Recombinant ADAMTS13 Prophylaxis Effective Approach for Congenital TTP


An interim analysis of a phase 3 trial displays the effectiveness of prophylaxis with recombinant ADAMTS13, achieving approximately 100% of normal ADAMTS13 levels.

| Image Credit: Infected Blood Inquiry

Marie Scully, MD

Credit: Infected Blood Inquiry

An interim analysis of a phase 3 randomized trial demonstrated the effectiveness of recombinant ADAMTS13 as a prophylactic therapeutic approach among patients with congenital thrombotic thrombocytopenic purpura (TTP).1

Compared with standard therapy, prophylaxis with recombinant ADAMTS13 achieved approximately 100% of normal maximum ADAMTS13 activity and was associated with a low number of TTP-related events and manifestations.

“The better safety and higher average ADAMTS13 activity levels observed with recombinant ADAMTS13 than with standard therapy in this clinical trial may, in clinical practice, help expand patient access to long-term prophylaxis,” wrote the investigative team, led by Marie Scully, MD, department of hematology, University College London Hospitals.

Congenital TTP is an ultra-rate thrombotic microangiopathy, resulting from severe hereditary deficiency of ADAMTS13 and accumulating in ultra large von Willebrand factor multimers with high platelet-binding activity.1 Clinical presentation of congenital TTP can range from life-threatening, acute TTP events to milder manifestations, including thrombocytopenia, hemolytic anemia, abdominal pain, headache, and neurologic symptoms.

Standard therapy involves ADAMTS13 replacement through prophylactic or on-demand infusions of plasma-derived products—however, these products rely on donor plasma and involve limited ADAMTS13 replacement. Recombinant ADAMTS13 was approved by the US Food and Drug Administration (FDA) in November 2023 for prophylactic or on-demand ADAMTS13 replacement therapy in patients with congenital TTP.3

This phase 3, open-label, two-period crossover trial evaluated the efficacy and safety of recombinant ADAMTS13 and standard therapy as routine prophylaxis or on-demand treatment in congenital TTP.1 The interim analysis comprised data for individuals of all ages from October 2017 to August 2022, triggered by the trial completion of ≥30 patients.

Patients were randomly assigned 1:1 to begin prophylaxis with recombinant ADAMTS13 (40 IU per kilogram of body weight) or standard therapy in the crossover pharmacokinetic assessment period. Then, patients moved into the first 6 months on that same assignment. In the second 6-month period, patients received the alternate treatment and all patients received recombinant ADAMTS13 for a third period of 6 months.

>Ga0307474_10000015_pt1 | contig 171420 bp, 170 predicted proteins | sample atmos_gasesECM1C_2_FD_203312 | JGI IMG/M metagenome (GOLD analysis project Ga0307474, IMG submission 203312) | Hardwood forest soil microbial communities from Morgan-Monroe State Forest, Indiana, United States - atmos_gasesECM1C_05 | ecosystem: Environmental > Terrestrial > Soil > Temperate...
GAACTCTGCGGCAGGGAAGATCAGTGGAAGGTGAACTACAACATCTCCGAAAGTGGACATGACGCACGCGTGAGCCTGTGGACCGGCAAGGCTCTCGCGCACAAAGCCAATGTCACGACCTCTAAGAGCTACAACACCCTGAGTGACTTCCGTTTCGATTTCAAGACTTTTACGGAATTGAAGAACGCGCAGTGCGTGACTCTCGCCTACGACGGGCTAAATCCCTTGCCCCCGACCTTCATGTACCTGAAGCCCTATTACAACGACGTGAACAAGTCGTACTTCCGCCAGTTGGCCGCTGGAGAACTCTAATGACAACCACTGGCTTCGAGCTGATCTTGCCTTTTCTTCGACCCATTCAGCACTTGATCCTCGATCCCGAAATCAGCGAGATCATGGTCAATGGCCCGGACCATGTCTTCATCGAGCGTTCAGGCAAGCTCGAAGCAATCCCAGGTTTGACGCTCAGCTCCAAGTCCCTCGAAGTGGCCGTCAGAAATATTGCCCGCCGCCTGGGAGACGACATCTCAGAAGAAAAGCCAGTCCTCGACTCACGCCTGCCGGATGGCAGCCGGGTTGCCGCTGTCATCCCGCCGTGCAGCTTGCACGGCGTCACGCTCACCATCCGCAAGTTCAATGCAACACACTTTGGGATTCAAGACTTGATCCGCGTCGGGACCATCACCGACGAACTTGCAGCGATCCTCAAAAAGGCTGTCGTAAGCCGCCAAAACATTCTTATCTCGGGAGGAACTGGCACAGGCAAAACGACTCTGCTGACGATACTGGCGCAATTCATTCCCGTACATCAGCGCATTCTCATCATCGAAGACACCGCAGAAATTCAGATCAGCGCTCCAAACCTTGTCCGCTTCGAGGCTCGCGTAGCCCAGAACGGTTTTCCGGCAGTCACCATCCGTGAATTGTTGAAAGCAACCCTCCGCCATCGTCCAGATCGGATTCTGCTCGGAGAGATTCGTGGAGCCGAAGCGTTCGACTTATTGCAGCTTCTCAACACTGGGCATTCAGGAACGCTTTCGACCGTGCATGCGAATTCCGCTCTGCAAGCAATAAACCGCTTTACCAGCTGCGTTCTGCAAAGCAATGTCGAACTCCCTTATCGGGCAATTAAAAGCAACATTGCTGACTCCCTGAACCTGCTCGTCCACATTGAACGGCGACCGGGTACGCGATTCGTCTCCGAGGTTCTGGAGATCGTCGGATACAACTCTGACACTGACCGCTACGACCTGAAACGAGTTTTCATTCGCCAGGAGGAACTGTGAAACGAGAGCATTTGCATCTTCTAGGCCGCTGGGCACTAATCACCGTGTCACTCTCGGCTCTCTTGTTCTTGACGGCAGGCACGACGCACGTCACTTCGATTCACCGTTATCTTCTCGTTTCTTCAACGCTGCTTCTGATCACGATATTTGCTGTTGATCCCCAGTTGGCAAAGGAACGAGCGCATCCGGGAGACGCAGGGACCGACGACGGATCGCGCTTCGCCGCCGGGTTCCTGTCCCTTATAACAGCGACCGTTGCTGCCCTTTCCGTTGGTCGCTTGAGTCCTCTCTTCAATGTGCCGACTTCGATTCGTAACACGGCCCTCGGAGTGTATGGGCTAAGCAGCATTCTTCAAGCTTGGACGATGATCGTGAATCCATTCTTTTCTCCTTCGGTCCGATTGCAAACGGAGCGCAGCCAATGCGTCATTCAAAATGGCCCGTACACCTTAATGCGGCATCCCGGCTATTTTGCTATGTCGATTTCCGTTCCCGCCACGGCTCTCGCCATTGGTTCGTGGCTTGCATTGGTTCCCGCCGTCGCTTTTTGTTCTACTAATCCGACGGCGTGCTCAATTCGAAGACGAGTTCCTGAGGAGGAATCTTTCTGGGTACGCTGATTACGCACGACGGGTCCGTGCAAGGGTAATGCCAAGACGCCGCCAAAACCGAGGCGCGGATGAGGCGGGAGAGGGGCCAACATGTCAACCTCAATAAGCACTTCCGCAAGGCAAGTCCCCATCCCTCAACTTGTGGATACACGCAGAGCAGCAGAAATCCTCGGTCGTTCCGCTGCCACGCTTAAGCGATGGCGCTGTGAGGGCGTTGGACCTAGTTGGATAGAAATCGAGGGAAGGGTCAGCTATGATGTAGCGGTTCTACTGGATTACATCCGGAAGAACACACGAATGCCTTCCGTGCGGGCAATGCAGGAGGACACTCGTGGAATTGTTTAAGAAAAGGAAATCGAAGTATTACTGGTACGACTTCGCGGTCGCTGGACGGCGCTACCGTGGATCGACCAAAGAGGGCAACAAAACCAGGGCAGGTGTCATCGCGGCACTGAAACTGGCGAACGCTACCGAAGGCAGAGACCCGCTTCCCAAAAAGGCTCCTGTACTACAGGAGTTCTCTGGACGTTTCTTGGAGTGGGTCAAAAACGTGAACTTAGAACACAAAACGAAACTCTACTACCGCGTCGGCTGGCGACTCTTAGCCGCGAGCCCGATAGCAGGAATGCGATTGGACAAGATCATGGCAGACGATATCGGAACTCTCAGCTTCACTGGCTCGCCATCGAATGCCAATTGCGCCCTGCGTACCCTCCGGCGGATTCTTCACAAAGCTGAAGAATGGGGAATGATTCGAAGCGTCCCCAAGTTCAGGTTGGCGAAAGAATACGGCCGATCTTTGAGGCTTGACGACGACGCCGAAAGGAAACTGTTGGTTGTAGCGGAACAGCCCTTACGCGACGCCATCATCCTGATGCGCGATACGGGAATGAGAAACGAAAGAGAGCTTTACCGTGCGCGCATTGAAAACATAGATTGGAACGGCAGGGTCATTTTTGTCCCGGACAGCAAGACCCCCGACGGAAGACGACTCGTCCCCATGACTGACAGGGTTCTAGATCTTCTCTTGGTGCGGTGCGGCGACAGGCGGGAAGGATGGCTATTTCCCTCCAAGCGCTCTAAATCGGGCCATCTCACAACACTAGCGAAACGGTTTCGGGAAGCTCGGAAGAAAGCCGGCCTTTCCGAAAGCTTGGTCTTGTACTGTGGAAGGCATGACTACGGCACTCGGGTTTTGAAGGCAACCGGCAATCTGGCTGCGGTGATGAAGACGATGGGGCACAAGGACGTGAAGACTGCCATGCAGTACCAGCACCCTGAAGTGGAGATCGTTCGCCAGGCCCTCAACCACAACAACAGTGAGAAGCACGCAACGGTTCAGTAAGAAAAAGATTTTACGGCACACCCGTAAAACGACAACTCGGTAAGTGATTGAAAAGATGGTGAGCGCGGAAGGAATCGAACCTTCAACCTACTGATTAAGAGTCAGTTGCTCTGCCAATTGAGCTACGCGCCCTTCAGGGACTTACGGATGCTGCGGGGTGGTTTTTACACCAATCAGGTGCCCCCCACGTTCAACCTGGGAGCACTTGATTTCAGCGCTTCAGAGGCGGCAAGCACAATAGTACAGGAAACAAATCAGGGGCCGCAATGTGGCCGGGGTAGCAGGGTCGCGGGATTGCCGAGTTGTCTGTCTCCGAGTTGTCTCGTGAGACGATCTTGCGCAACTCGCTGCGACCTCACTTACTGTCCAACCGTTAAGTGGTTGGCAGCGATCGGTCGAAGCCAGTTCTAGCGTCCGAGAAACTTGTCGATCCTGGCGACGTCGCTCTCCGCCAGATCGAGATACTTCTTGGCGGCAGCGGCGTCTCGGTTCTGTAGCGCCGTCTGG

The primary outcome measures within the analysis were acute TTP events among patients in the modified full-analysis population. An acute TTP event comprised a decrease in the platelet count by ≥50% from baseline or to less than 100,000 per µL and an elevation of the lactate dehydrogenase (LDH) to more than 2 times the baseline value or upper limit of the normal range (ULN). Manifestations of TTP, safety, and pharmacokinetics were also evaluated in the analysis.

Among 51 patients screened, 48 underwent randomization and received prophylaxis with recombinant ADAMTS13 or standard therapy. At the time of the interim analysis, 32 patients had completed the trial in the prophylactic cohort.

The analysis revealed no patient experienced an acute TTP event during prophylaxis with recombinant ADAMTS13 during periods 1 to 3. Meanwhile, a single patient had an acute TTP event while receiving prophylaxis with standard therapy, for a mean annualized event rate of 0.05 (95% CI, 0.00 - 0.14).

Overall, thrombocytopenia was the most frequently identified TTP manifestation. The fully adjusted model-based annualized event rate of thrombocytopenia was 0.74 (95% CI, 0.37 - 1.50) for recombinant ADAMTS13 and 1.73 (95% CI, 0.92 - 3.23) for standard therapy.

Safety data revealed the percentage of patients who reported adverse events was 71% (95% CI, 56 - 84) with recombinant ADAMTS13 and 84% (95% CI, 70 - 93) with standard therapy. Four of these patients (9%) had adverse events considered to be related to the trial drug, while 21 (48%) had adverse events believed to be related to standard therapy.

No patients treated with recombinant ADAMTS13 experienced trial-drug interruption or discontinuation due to adverse events, while 8 patients on standard therapy were interrupted or discontinued treatment. Despite the possible risk of immunogenicity, no neutralizing antibodies were detected in 12 months of prophylaxis with recombinant ADAMTS13

Scully and colleagues indicated the pharmacokinetic data showed the maximum ADAMTS13 activity was 101% of normal levels with recombinant ADAMTS13 treatment, compared with 19% after standard therapy.

“The better safety and higher average ADAMTS13 activity levels observed with recombinant ADAMTS13 than with standard therapy in this clinical trial may, in clinical practice, help expand patient access to long-term prophylaxis,” they wrote.

  1. Scully M, Antun A, Cataland SR, et al. Recombinant ADAMTS13 in Congenital Thrombotic Thrombocytopenic Purpura. N Engl J Med. 2024;390(17):1584-1596. doi:10.1056/NEJMoa2314793
  2. Kremer Hovinga JA, George JN. Hereditary Thrombotic Thrombocytopenic Purpura. N Engl J Med. 2019;381(17):1653-1662. doi:10.1056/NEJMra1813013
  3. Abigail Brooks M. FDA approves Adzynma for congenital thrombotic thrombocytopenic purpura. HCP Live. November 9, 2023. Accessed May 1, 2024.
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